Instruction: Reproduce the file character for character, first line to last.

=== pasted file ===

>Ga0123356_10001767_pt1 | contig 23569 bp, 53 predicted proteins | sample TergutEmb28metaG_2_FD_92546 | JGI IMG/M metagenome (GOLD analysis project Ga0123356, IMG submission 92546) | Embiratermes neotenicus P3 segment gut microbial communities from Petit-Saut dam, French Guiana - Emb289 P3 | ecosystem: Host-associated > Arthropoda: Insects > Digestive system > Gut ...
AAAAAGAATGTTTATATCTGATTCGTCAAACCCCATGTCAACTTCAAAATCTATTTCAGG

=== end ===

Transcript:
>Ga0123356_10001767_pt1 | contig 23569 bp, 53 predicted proteins | sample TergutEmb28metaG_2_FD_92546 | JGI IMG/M metagenome (GOLD analysis project Ga0123356, IMG submission 92546) | Embiratermes neotenicus P3 segment gut microbial communities from Petit-Saut dam, French Guiana - Emb289 P3 | ecosystem: Host-associated > Arthropoda: Insects > Digestive system > Gut ...
AAAAAGAATGTTTATATCTGATTCGTCAAACCCCATGTCAACTTCAAAATCTATTTCAGG